He has a good point. What he is referring to is the science of proper zoning of the city and suburbs where commercial buildings, office space and education institutions don’t come into conflict with living spaces…….spaces where residents have nice walkways, cycle paths and ample parking, spaces where roads with heavy traffic flows are not disrupted by parking slots or irregular parking on roadsides.

The Colombo Financial City (former Port City) could be a future model to follow, as we hear, with all these such as walkways, cycle paths and areas restricted to walking and no vehicular traffic being included.

Colombo and other cities woefully lack a proper zoning plan. Over the years, buildings (initially tutories and in recent years apartment complexes) authorized by corrupt municipal officials have broken the peace of residential areas. These areas have been, without any proper plan, broken into semi-residential (which provides a foothold to commercialisation) and eventually inconvenience residents so much that they are forced to sell, often ancestral properties, and move elsewhere. Waiting in the wings as inconvenience creeps in, are the utterly, unconcerned developers to buy properties from reluctant sellers.

These developments, apart from inconveniencing residents, are – as the College Professor says “90 per cent of these new sites are non-compliant with regulations”.
“Contractors and architects are not only non-compliant with the clients’ requirements, but also with their general obligations such as noise, vibration, damage to property, discharge of waste, etc. The reason is that the issuers of the licence to contractors and the issuers of building permits do not have penalties for non-compliance,” she said.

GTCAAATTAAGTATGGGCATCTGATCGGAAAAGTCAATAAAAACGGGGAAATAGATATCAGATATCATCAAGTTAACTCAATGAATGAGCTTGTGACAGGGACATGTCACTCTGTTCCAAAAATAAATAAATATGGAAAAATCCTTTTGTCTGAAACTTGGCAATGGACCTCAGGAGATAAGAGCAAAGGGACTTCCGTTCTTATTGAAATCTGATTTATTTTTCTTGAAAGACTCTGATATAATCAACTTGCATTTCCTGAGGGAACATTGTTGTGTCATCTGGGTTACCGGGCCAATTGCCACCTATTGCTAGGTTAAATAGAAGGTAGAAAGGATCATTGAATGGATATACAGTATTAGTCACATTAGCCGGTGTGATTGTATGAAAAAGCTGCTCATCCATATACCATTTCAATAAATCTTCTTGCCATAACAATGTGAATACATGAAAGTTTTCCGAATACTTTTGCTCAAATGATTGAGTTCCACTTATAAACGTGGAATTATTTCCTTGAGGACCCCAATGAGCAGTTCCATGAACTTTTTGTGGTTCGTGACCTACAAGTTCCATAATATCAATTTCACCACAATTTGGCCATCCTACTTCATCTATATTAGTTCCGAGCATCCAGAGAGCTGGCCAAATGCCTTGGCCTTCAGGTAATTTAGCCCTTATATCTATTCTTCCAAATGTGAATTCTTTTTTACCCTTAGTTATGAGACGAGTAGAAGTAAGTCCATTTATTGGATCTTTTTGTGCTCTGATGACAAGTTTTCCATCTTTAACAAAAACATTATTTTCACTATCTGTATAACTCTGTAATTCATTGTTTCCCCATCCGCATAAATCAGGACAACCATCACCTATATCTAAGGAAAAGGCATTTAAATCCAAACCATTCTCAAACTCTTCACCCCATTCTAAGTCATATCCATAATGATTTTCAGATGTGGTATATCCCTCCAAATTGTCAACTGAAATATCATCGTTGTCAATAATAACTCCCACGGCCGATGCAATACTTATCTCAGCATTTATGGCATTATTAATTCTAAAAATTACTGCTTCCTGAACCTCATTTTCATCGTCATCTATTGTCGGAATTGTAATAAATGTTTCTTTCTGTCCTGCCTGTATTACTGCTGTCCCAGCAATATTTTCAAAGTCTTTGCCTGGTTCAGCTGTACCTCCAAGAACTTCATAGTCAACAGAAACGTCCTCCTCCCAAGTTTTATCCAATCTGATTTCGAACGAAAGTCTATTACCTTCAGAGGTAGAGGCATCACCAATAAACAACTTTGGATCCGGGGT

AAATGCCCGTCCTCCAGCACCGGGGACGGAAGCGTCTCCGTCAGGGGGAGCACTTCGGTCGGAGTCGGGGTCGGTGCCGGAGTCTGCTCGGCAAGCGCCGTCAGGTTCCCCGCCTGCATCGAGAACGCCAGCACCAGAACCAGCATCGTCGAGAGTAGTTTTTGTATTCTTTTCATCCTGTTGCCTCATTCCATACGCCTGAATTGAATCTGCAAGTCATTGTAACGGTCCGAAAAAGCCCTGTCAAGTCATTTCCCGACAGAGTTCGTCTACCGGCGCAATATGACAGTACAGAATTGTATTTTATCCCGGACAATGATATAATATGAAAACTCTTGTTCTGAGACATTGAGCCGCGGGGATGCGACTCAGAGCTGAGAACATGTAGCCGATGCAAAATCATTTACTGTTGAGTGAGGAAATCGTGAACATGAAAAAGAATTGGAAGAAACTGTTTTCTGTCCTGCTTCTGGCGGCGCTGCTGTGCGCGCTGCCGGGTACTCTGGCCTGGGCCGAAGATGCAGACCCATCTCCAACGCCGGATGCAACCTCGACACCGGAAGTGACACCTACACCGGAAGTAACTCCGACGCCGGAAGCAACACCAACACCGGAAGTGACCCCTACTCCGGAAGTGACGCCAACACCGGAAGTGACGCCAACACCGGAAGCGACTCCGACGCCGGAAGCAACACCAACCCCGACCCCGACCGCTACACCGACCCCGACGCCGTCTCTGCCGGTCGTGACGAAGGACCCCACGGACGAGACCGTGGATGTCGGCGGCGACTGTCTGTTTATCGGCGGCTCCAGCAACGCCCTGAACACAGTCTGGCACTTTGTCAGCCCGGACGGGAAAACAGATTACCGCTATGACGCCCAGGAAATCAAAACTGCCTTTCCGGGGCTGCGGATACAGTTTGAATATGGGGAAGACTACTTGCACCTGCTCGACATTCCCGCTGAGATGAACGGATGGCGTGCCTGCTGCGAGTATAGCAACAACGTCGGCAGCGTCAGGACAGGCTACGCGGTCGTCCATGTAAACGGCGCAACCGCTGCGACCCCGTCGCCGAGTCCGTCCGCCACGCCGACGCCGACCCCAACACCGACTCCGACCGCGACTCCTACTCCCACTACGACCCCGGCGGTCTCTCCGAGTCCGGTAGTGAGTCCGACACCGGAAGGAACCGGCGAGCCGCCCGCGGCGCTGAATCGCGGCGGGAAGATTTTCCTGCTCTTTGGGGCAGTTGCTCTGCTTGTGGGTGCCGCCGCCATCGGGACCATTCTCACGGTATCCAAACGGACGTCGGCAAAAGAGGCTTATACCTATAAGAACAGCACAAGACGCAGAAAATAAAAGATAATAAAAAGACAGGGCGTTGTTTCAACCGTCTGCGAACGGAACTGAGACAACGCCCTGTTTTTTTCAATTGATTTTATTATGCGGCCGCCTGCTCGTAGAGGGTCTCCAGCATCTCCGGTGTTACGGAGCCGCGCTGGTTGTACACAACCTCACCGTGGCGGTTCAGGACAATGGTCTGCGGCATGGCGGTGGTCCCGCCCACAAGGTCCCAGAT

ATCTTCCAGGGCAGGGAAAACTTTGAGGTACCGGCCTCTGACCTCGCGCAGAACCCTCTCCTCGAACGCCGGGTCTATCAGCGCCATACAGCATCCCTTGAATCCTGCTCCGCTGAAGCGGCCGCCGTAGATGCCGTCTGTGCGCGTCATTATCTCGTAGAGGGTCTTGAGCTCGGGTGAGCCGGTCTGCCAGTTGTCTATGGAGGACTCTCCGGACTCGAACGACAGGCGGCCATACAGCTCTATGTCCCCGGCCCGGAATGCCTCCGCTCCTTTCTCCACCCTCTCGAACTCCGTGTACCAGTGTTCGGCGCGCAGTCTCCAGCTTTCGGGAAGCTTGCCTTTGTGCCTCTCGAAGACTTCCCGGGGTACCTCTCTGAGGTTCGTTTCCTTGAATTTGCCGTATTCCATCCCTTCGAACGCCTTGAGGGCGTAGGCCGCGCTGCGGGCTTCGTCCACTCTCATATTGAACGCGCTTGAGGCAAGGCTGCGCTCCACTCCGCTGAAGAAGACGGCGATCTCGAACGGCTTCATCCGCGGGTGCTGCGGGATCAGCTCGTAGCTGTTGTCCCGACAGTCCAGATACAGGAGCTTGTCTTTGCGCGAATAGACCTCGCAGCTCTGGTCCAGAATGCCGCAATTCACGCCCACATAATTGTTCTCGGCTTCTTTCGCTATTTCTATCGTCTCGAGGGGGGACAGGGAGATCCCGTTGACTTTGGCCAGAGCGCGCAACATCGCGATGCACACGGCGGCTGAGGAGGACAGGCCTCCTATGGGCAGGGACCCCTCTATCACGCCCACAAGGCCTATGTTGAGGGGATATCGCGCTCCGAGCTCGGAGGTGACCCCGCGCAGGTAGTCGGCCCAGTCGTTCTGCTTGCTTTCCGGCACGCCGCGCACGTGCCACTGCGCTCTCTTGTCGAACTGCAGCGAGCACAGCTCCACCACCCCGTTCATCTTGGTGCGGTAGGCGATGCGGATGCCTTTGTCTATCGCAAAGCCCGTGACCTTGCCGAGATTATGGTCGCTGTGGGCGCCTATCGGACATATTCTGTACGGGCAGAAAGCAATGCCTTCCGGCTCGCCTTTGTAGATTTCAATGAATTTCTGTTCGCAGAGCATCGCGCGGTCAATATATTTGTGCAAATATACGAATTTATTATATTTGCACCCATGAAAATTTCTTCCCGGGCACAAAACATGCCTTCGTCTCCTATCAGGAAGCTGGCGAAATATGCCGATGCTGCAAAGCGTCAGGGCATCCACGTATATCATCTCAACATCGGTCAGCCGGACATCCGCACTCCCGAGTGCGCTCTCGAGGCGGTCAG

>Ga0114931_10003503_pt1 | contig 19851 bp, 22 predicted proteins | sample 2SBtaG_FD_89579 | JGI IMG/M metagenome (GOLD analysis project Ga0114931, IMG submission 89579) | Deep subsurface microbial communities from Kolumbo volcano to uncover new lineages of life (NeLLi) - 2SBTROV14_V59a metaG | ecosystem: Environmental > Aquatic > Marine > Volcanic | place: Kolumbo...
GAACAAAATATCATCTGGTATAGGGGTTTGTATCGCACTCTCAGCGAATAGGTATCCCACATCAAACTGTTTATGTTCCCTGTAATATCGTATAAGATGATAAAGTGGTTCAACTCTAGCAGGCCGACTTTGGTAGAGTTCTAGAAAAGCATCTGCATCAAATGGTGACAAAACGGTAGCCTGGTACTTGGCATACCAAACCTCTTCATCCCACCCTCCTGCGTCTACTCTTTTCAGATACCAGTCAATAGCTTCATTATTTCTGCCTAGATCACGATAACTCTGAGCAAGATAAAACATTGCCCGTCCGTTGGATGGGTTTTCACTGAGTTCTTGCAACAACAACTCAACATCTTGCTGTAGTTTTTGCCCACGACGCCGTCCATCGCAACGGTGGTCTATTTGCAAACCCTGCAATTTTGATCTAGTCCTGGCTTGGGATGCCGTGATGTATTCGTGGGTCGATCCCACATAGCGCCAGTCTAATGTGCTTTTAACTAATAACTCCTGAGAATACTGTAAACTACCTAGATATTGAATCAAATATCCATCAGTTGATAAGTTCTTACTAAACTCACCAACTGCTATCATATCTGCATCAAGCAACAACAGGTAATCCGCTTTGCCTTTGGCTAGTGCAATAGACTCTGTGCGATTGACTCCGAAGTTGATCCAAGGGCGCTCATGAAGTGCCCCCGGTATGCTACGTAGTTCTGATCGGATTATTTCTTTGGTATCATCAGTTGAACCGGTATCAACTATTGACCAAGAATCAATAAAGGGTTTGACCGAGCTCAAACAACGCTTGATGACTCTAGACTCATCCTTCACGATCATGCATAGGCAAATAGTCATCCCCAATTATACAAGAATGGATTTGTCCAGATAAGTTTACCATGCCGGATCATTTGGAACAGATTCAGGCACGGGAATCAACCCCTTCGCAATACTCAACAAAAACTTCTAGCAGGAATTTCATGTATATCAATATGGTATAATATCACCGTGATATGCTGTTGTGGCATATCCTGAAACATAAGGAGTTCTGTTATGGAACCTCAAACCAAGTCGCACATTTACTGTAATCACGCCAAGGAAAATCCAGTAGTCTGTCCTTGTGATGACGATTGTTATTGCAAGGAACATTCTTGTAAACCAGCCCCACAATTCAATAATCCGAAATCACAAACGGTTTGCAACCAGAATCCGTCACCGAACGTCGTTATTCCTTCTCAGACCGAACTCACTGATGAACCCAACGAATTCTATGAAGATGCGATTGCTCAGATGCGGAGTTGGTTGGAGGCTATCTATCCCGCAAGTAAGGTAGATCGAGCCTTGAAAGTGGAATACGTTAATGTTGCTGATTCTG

While leaving you with these thoughts of a proper zoning plan for Colombo and the suburbs where everyone – residents, commercial developers, educational institutes – must enjoy their individual and institutional rights, I was further intrigued by another comment from Panduka: “Sir, apey gamme api ida denne neha mewagey thakkadi weda korrana. Minissu ekathuwela virudda wenawa.”

Resident committees like the Mount Lavinia Residents’ Committee which is making waves with its action against unauthorised buildings and harassment to residents and triggering new committees in other areas would hopefully – even at this late stage — lead to a proper zoning master-plan for Colombo and the suburbs where everyone can live in peace and tranquility. Less stress improves productivity. So there is an economic benefit to the country too, which makes such an exercise imperative. These are also some thoughts for the new city fathers (and mothers with powerful female politicians planning to contest) with local elections due in December or early January.